8. UMD vs. Ipod Video: The biggest problem with Sony's Universal Media Disc, besides its defunct sales, is that the disc is hardly 'Universal'. Developed for use with the PSP, the format has been criticized for its proprietary nature along with the unavialibility of writers and blank media. Because of security reasons and to protect DVD sales, Sony announced no plans for UMD playback on normal televisions. I wouldn't worry about cannabilism because UMDs average around $30 while their DVD counterparts range from about $10 to $25. As for security, the format was cracked soon after it was released. By March 2006 Paramount, Warner, and Sony announced they were cutting back releases while Universal and Image Entertainment ceased development outright.
9. SACD vs. DVD-Audio: This war was doomed from the beginning. Despite being a huge fan of high-res multichannel audio, I (along with most of you) am only one of a small niche of consumers interested in a format better than CD audio. While many format wars had its share of consumer backers to drive revenue, this one never made it to that point. Sony and Phillips backed SACD. The DVD Forum backed DVD-Audio. While the Forum had been established to advance the progression of DVD, Sony must have decided that it would be able to take the market share and break away from the standard. This was not the case; neither format became successful.
10. Blu-Ray vs. HD-DVD: So here we are, nine failed formats later. The new format war is at hand that could potentially dethrone the Beta/VHS war. The interesting fact is that this format war, like many others, could have been avoided all together. On November 19, 2003 the DVD Forum declared in an overwhelming majority vote that HD-DVD would be the successor to DVD. All of the home theater enthusiasts across the world had something to look forward to, and the reaction was one of anticipation and excitement. But alas, Newton's Third Law kicked in and showed that every action is followed with an equal and opposite reaction. That opposite reaction was Sony's disapproval of the format and its announcement of the Blu-Ray format it was going to develop outside the consideration of the DVD Forum. The format was boasted superior to HD-DVD in all ways - better picture, better sound, higher storage capacity, more support. Yes, it was going to be twice the price, but you pay for what you get, correct? Now, as we all know, many of these promises have come up short. Granted, the format war is in its infancy, but as history has shown, Sony could potentially shoot themselves in the foot once again and produce another failure, costing millions of dollars and leaving another bad taste in the mouths of consumers across the globe.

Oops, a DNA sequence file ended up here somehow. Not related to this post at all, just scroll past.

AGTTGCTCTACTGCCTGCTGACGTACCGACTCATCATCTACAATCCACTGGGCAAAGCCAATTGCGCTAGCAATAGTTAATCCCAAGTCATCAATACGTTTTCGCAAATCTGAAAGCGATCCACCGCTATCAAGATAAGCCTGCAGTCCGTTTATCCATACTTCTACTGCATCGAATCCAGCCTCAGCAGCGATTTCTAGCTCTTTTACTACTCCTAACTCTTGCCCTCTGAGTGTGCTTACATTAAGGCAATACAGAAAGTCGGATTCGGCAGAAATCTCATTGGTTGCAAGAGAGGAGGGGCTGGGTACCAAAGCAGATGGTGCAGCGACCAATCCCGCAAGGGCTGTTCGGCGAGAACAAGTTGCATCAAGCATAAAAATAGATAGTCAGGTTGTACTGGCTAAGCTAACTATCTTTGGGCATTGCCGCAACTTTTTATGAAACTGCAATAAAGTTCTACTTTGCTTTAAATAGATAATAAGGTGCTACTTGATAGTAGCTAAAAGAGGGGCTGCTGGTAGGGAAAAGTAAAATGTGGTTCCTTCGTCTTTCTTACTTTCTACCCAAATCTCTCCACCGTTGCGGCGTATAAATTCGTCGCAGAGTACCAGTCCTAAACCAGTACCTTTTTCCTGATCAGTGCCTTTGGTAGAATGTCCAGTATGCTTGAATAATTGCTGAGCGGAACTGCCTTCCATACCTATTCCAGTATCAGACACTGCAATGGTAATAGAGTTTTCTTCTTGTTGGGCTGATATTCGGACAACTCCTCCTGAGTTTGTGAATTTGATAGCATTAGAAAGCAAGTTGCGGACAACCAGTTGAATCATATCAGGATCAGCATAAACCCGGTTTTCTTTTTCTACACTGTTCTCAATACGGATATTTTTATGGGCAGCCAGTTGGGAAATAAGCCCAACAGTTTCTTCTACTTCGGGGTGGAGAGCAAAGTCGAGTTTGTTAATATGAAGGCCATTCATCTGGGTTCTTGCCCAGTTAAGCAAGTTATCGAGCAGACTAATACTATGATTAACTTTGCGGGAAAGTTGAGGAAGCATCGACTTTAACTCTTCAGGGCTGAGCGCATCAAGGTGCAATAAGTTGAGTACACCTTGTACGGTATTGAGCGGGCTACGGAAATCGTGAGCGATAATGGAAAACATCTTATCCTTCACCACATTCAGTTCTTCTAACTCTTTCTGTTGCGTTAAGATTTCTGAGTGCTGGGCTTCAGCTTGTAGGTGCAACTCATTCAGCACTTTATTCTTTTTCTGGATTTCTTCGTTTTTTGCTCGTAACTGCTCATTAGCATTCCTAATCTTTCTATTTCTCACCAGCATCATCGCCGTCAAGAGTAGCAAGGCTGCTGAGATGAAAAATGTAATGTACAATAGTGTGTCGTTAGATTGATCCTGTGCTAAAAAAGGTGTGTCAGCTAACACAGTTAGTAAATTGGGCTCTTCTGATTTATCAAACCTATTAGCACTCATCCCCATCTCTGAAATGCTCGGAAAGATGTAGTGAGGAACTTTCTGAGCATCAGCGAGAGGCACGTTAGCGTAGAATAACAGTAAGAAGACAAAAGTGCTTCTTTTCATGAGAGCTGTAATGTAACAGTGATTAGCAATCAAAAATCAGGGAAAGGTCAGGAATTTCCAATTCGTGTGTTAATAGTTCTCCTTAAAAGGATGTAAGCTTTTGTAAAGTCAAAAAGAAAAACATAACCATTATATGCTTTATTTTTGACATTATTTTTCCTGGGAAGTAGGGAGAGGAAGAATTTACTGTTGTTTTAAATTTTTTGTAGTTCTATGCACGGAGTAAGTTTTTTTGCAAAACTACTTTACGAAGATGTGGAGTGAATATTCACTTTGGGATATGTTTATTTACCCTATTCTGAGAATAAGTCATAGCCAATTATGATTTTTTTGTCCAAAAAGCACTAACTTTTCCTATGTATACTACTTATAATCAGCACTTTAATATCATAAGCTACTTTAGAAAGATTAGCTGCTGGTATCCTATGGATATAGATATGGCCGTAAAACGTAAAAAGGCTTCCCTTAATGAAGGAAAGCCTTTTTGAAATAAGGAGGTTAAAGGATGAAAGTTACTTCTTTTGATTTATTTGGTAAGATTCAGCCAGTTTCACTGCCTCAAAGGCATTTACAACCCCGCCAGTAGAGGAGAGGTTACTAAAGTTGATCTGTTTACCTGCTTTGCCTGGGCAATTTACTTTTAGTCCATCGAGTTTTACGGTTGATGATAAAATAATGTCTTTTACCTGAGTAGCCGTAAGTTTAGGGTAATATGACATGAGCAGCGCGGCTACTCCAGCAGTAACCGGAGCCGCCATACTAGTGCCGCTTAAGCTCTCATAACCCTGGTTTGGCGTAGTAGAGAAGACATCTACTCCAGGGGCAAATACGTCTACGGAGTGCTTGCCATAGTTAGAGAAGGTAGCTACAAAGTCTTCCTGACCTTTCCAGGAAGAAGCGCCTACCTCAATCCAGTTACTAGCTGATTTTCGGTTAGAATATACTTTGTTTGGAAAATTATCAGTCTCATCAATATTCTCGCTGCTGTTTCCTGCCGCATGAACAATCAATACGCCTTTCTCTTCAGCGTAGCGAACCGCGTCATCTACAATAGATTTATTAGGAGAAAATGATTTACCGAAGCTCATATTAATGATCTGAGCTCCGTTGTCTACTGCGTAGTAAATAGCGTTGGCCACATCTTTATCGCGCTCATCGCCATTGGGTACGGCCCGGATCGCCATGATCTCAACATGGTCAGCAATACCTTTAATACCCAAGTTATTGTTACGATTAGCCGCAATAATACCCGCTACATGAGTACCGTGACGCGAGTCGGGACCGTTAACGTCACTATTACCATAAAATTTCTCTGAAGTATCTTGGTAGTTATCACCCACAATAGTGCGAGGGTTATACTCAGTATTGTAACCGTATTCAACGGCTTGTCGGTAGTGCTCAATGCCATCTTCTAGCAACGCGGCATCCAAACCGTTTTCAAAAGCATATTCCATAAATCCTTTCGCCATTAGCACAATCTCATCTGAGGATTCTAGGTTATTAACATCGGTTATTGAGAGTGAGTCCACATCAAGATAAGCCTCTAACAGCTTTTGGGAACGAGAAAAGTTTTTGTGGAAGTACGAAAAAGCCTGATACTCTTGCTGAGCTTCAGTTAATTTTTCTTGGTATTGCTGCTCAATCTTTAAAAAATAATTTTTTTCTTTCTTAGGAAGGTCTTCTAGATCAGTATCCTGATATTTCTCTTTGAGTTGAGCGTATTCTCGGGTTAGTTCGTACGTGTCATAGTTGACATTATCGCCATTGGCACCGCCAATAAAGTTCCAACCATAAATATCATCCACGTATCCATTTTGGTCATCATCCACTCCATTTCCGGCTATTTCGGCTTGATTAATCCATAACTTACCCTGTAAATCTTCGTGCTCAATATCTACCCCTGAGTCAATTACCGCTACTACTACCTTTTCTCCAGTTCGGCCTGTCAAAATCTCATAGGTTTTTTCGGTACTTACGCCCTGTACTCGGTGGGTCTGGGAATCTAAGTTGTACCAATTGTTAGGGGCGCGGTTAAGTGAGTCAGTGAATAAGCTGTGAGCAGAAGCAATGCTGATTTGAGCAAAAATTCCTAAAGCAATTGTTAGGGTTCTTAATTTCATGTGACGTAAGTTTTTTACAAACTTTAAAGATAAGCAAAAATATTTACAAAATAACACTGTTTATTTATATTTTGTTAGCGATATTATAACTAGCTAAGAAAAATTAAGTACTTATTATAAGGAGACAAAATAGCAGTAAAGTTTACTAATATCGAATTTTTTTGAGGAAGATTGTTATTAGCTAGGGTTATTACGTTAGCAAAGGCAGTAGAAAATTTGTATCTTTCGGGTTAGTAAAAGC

I cannot mention the failures of Sony without mentioning its successes. Granted, the company has created several products that spawned worldwide attention, including the Playstations, the new SXRD televisions, and the ever popular 'Ruby'. I just wish the company would find some kind of middle ground that wasn't constantly pleasing, pissing off, pleasing, and then pissing off customers again. The purpose of this thread is for each of you to share your thoughts on what you think of Sony in general, and how you think the company's past will influence its push for Blu-Ray to become the successor to DVD. You may agree with what I say, or you may disagree with me and attempt to tear this post apart, which is fine with me. Either way, I'd like to hear your thoughts.
forum tennis, look right.........................................forum tennis, look left